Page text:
"The emperor has no clothes," House Speaker-elect Nancy Pelosi once famously said about President Bush.
Well, actually he has some fairly decent ones, but it's been Pelosi's clothes - stylish, well-chosen and nicely cut, of the Armani variety - that have garnered attention since she became the most powerful woman in American politics earlier this month.
Why do we focus on Pelosi's clothes and not those of our president, or any male in Washington? Is it inherently sexist, detracting attention from her obvious accomplishments? Or is it merely a reflection of the obvious truth that, while clothes matter for both men and women, female attire is more noticeable, more expressive and more interesting?
It's an easier call when the fashion verdict is negative. Then, it can seem cruel: Recall the harsh response to Bush's one-time Supreme Court nominee Harriet E. Miers, whose attire, accessories and makeup were excoriated in the media. If she'd been a man and her standard navy blue suits were a bit dowdy, one can imagine, no ink would have been wasted.
One person who finds attention to Pelosi's clothes "over the top" is Eleanor Smeal, one of the country's most recognizable feminists.
"Yes, she dresses impeccably and wears clothes beautifully," says Smeal, president of the Feminist Majority Foundation. "But this is a very accomplished woman. Why wasn't there more attention to her achievement of breaking through the marble ceiling (and becoming the first female Speaker in history)? They're trying to keep us on the style pages, the old-fashioned way."
But there is one positive aspect to the attention, Smeal says: "At least it's introducing the speaker to the country. Imagine if they DIDN'T like her clothes!"
Pelosi, a 66-year-old grandmother, isn't the first powerful woman in politics to be put under the sartorial microscope. The choices of Hillary Clinton, perhaps the most visible woman in U.S. politics, have been deconstructed through time, from her changing hairstyles to her inaugural hat in 1993 to the constant dark pantsuits on the Senate campaign trail, often paired with a pink blouse. (Again, imagine her well-dressed husband being criticized for always choosing a dark suit.)
Female clothing fair game?
Of course it isn't just in politics: on the night CBS's Katie Couric debuted as the first female solo anchor of a network evening newscast, her short white jacket (post-Labor Day, some critics noted disapprovingly) was analyzed as much as her performance.
One scholar of journalistic ethics argues that a politician's attire is fair game in news coverage - but only under certain circumstances.
"As a society, we look much more carefully at women's appearance than men," says Kelly McBride, a faculty member at the Poynter Institute in Florida. "At the same time, the clothing options for women are so much greater. As journalists, I don't see how we can ignore this."
Context and placement
The task for the media, McBride says, is to do it in proper context, and in a way that doesn't reinforce stereotypes. "It's safer to say, here's the reality: in our society we judge women by different standards - and then dig in to the nuances of that," she says. What's wrong, though, is to inject casual references to Pelosi's clothes into every news story, "which would reinforce the notion that women SHOULD be judged on appearance."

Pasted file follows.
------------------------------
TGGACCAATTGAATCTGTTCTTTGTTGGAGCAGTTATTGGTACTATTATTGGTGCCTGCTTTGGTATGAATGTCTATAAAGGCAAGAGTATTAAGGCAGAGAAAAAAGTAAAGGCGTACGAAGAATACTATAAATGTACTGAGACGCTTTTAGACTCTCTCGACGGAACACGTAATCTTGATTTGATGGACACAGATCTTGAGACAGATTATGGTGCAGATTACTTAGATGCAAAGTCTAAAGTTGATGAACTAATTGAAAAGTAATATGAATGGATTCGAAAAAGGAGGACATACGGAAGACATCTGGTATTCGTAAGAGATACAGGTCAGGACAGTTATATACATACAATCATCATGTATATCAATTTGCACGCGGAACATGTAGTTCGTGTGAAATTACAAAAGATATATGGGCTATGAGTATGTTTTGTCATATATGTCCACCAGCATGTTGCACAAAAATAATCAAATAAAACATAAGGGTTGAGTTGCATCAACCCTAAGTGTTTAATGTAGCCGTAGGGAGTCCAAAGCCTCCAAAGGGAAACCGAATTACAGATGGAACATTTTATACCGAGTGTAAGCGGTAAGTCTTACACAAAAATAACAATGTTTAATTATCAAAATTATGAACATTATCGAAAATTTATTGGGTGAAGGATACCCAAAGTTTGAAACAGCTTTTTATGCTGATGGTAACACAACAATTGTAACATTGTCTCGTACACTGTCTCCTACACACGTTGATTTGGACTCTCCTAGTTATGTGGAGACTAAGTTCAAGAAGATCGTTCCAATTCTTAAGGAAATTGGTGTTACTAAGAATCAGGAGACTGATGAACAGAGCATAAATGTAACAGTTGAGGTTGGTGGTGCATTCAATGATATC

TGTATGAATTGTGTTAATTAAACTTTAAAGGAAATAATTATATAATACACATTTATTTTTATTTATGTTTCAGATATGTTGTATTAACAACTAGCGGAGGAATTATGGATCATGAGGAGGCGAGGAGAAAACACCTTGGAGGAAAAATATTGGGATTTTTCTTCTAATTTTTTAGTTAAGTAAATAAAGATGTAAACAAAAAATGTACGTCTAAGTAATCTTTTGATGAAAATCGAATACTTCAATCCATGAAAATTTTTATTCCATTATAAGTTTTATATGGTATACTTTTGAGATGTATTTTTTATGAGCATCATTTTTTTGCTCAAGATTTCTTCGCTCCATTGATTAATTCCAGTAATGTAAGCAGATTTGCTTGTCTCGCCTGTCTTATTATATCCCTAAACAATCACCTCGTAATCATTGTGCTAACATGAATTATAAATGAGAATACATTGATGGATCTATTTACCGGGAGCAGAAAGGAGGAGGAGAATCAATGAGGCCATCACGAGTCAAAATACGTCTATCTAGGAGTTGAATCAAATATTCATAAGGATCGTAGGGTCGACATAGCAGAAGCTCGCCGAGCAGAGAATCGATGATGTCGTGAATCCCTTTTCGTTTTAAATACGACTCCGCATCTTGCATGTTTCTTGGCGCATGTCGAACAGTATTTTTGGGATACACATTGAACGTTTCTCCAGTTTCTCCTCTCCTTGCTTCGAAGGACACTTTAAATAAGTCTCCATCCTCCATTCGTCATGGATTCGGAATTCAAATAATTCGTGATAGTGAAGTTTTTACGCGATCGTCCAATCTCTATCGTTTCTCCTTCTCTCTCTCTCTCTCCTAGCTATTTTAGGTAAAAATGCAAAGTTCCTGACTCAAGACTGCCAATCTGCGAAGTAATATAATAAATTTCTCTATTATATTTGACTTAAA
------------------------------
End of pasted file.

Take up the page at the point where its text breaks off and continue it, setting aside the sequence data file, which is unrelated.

One extensive analysis of Pelosi's clothing came from Pulitzer-prize winning fashion critic Robin Givhan of The Washington Post, who often writes about the attire of major Washington figures - including a much-noticed piece on Vice President Dick Cheney's casual outerwear at a Holocaust memorial service in Poland last year.
Of the blue-gray Armani suit that Pelosi wore at her post-victory news conference, Givhan wrote that she appeared "polished and tasteful in front of the cameras. It is tempting to even go so far as to say that she looked chic, which in the world beyond Washington would be considered a compliment." Of outgoing speaker Dennis Hastert, whose rumpled suits have also been noted in the press, she wrote that there was "nothing chic or particularly polished" about him.
The article appeared in the paper's Style section, not in the political coverage - the kind of context and placement McBride was referring to. By contrast, an example of troubling references, to Smeal for one, are comments by MSNBC host Chris Matthews, who referred in his election-night coverage not to the clothing of the Democratic speaker-in-waiting, but her female voice.
Pelosi, he said, was "going to have to do the big fight with the president over issues" like the minimum wage. "How does she do it without screaming?" he asked. "How does she do it without being grating?" He also compared the sound effect of Sen. Clinton's re-election victory speech to "fingernails on a blackboard."
Magnification of silliness
To David Brady, professor of political science at Stanford University, attention to Pelosi's clothes is a bit silly, but harmless in the long run.
"The fact is she's an attractive woman and she wears nice clothes - and she's got money," said Brady, deputy director of the Hoover Institution. "There are men who dress well too," he said, singling out Presidents Clinton and Bush (who has his suits made by a French-born tailor in Washington.) "You've got a country where entertainment channels are more heavily watched than news shows, where people care about Kevin Federline and Britney Spears. This is a magnification of that silliness. In the long run it won't harm her effectiveness."
Greta Petty, a 35-year-old artist in Portland, Ore., agrees that attention to Pelosi's clothes is fairly harmless - if only because she believes that only women are interested in such coverage, anyway. "It's not an issue of sexism," she says.
Besides, she adds: "men's attire is just not that interesting."